One father from
His daughter posted a number of ‘sexually suggestive’ pictures of herself on the site. Her profile picture is of her wearing heavy make-up and a low-cut top, something which her father (and most people, probably) considers to be ‘completely inappropriate’ for a 12-year old. That’s not the worst of it either. His daughter also has a picture of herself lifting up her top, though that one has already been removed, much to his relief.
The father claims that these photos put her in danger of being targeted by pedophiles. It could be argued, of course, that it was his daughter who put the photos up there in the first place. However, the child suffers from behavioral problems and often engages in self-destructive behavior and is, in fact, under counseling. She has a history of running away and has once been found in a derelict house. Her father is very concerned that she will run off with someone she met on Facebook. It is believed that she divulged personal information about herself, where she lives, etc. to people she met on Facebook.
Also, Facebook’s policy specifically states that no person below 13 years old can own an account; that there are still children who are able to create an account on Facebook despite the policy makes the social networking site ‘guilty of negligence’ – or so it is alleged in the lawsuit.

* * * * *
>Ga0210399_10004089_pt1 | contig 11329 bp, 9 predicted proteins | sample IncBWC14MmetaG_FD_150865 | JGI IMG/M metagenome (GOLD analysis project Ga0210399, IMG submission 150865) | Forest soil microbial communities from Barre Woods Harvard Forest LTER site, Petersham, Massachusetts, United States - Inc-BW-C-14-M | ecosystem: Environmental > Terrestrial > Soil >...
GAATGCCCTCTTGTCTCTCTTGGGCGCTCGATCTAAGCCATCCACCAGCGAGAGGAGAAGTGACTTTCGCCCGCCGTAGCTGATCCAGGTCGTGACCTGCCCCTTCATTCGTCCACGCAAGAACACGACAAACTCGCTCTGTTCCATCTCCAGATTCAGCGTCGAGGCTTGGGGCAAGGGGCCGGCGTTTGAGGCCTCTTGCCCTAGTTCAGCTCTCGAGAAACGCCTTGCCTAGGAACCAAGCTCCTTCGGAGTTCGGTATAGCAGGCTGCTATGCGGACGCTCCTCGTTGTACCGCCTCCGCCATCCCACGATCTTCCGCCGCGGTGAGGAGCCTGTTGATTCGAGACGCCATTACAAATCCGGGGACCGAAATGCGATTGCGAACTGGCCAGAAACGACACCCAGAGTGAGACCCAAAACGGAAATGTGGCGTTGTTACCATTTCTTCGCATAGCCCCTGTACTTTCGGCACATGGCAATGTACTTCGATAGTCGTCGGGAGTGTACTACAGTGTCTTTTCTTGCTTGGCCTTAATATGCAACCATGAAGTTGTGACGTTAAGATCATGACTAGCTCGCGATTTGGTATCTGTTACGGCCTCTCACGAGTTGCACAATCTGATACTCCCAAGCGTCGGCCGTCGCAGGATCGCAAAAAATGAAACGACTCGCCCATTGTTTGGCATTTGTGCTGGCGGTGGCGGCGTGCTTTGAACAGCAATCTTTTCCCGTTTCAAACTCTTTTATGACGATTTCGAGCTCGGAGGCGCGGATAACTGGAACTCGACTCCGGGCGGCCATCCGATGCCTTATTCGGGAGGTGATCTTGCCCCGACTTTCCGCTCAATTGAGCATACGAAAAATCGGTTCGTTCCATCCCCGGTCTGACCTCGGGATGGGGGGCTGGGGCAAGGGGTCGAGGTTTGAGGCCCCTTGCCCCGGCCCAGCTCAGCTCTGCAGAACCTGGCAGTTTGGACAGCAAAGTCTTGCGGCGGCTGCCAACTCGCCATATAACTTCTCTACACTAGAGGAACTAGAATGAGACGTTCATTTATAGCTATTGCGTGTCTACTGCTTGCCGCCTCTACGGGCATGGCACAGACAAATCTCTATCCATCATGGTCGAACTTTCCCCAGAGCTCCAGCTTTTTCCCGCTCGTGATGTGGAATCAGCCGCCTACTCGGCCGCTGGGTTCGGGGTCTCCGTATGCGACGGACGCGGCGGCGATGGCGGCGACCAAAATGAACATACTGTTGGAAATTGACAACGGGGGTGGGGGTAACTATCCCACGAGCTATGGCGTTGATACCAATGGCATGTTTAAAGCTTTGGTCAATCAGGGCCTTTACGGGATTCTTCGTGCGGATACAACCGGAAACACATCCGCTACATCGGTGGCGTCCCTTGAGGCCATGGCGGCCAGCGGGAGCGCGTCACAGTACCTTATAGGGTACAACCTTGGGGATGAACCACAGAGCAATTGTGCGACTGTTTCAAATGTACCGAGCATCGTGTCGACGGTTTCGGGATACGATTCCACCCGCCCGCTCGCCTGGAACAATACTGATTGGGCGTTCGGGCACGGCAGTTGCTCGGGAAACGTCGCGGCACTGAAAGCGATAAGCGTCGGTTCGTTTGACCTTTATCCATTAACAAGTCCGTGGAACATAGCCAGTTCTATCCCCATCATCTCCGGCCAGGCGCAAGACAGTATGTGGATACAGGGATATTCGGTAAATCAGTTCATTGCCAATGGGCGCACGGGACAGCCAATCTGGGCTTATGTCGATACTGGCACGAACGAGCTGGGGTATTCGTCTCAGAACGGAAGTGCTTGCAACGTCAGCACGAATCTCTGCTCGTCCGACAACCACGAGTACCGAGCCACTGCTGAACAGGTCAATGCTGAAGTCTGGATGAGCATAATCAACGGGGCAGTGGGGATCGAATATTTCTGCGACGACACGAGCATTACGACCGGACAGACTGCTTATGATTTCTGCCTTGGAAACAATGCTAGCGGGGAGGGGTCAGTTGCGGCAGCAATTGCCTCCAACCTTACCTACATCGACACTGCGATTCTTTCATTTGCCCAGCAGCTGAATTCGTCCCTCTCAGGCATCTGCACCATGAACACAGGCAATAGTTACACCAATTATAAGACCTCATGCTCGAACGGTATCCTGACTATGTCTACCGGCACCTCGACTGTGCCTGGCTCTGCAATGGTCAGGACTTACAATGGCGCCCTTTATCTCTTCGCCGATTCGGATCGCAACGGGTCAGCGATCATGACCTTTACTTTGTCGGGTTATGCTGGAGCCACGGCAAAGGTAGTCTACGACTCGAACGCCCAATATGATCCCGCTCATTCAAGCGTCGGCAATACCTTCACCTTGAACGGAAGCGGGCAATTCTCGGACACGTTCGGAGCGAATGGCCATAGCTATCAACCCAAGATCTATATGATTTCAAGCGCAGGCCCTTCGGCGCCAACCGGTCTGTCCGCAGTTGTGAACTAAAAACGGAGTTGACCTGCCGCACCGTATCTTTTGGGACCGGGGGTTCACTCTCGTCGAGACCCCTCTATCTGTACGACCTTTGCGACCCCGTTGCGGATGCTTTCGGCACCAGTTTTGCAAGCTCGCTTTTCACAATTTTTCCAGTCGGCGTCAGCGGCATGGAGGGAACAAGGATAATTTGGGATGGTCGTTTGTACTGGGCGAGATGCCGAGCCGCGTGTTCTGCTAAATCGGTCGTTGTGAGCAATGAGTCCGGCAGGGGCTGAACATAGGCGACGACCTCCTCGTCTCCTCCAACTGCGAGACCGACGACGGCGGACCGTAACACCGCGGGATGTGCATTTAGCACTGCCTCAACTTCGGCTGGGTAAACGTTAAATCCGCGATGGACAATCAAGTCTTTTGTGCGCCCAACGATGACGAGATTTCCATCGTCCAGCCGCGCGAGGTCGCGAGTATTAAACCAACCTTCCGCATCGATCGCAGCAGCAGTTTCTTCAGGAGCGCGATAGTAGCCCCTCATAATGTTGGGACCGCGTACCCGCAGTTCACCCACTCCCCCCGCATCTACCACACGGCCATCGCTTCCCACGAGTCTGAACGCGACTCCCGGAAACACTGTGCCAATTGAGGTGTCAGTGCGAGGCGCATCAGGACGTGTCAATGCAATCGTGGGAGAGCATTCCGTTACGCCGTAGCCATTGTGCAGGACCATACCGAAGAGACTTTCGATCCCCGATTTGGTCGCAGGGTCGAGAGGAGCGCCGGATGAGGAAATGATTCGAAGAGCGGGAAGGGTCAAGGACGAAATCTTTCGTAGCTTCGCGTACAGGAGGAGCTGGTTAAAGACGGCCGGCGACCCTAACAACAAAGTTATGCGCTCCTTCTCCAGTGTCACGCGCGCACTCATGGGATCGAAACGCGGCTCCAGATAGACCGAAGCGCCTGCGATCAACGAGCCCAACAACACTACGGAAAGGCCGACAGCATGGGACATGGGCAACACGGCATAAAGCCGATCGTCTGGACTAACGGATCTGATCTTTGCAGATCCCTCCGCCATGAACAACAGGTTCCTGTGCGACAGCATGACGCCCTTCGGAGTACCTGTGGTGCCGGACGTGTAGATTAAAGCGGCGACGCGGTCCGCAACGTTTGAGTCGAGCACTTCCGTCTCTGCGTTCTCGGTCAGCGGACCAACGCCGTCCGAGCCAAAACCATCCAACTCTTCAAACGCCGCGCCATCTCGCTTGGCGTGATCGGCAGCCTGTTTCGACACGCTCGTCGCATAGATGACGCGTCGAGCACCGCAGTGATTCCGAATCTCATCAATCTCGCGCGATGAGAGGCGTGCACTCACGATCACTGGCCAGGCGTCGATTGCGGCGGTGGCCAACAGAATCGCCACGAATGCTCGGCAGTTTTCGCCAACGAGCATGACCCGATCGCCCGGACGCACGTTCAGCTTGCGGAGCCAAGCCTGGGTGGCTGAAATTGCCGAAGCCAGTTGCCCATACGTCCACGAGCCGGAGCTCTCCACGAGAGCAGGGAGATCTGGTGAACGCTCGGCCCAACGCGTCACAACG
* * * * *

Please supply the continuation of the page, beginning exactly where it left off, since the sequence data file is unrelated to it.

“I believe Facebook isn’t suitable for under-18s but the company isn’t even able to uphold its own policy of keeping under-13s out. If a child goes into an off-license to buy alcohol or a shop to buy cigarettes, they’re asked for ID to prove their age. Yet a child can join Facebook – and be exposed to a bigger population than that of the entire EU – without any ID being requested. An age check, like asking for a passport number, would be a simple measure to implement”, said Hillary Carmichael, the father’s solicitor.
If the father and Carmichael are successful in their lawsuit against Facebook, the social networking giant might just face a huge financial loss. More importantly, this lawsuit might just inspire some policy changes that would ultimately make Facebook a safer place.